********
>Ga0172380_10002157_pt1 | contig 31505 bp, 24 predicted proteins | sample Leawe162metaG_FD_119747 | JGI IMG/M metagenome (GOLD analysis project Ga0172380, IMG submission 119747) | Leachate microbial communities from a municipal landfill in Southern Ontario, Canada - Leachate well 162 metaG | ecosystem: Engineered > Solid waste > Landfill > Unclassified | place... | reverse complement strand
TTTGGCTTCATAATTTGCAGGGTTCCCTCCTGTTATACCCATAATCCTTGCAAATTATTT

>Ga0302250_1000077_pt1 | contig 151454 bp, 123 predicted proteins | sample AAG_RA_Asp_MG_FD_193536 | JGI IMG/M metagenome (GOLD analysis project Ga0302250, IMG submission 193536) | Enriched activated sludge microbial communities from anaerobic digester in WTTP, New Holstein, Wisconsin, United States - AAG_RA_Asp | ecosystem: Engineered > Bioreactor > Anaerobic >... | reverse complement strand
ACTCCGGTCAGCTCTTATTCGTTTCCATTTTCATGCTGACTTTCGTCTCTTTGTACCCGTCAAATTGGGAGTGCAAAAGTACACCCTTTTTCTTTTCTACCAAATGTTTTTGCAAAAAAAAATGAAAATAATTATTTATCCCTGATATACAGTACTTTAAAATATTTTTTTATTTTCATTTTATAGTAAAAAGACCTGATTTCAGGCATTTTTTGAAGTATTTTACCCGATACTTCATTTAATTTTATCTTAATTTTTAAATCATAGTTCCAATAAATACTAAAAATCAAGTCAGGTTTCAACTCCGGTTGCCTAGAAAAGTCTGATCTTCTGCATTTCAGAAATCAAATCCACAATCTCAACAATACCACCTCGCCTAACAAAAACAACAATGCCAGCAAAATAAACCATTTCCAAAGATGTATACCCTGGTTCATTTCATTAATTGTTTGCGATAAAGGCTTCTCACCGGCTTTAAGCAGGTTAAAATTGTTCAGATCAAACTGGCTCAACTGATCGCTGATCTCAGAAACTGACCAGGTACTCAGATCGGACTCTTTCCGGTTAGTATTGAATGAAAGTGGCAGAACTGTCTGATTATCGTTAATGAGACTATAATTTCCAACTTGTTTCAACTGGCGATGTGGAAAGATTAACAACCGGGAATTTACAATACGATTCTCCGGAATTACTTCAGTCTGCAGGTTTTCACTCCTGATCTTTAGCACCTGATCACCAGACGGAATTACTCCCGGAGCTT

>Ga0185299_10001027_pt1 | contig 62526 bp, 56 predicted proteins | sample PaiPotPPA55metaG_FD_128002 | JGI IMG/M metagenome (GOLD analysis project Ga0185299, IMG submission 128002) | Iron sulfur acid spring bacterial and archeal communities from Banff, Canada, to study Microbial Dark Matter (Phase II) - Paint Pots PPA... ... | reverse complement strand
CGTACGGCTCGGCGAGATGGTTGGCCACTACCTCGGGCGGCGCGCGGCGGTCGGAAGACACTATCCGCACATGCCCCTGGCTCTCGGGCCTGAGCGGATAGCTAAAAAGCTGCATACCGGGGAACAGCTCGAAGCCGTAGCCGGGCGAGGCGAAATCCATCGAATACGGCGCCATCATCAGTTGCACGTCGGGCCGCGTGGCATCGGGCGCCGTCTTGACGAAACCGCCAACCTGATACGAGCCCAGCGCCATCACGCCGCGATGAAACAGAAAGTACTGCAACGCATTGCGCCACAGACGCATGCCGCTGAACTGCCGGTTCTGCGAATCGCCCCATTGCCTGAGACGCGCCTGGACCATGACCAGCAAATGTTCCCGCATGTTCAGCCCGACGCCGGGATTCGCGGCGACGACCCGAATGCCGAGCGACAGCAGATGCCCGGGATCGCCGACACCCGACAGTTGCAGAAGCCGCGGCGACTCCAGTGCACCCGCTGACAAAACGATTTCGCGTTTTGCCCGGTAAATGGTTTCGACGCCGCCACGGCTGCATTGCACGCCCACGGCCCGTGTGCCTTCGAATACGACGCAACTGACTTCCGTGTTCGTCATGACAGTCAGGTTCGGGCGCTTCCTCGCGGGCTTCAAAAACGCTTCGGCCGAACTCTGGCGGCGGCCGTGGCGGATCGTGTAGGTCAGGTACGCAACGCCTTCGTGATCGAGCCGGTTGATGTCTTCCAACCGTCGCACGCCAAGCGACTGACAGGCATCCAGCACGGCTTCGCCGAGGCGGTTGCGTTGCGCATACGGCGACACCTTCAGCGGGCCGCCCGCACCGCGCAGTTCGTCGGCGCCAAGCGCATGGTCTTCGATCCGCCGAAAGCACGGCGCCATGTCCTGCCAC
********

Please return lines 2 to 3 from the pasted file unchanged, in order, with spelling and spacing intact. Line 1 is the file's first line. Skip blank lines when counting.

TTTGGCTTCATAATTTGCAGGGTTCCCTCCTGTTATACCCATAATCCTTGCAAATTATTT

>Ga0302250_1000077_pt1 | contig 151454 bp, 123 predicted proteins | sample AAG_RA_Asp_MG_FD_193536 | JGI IMG/M metagenome (GOLD analysis project Ga0302250, IMG submission 193536) | Enriched activated sludge microbial communities from anaerobic digester in WTTP, New Holstein, Wisconsin, United States - AAG_RA_Asp | ecosystem: Engineered > Bioreactor > Anaerobic >... | reverse complement strand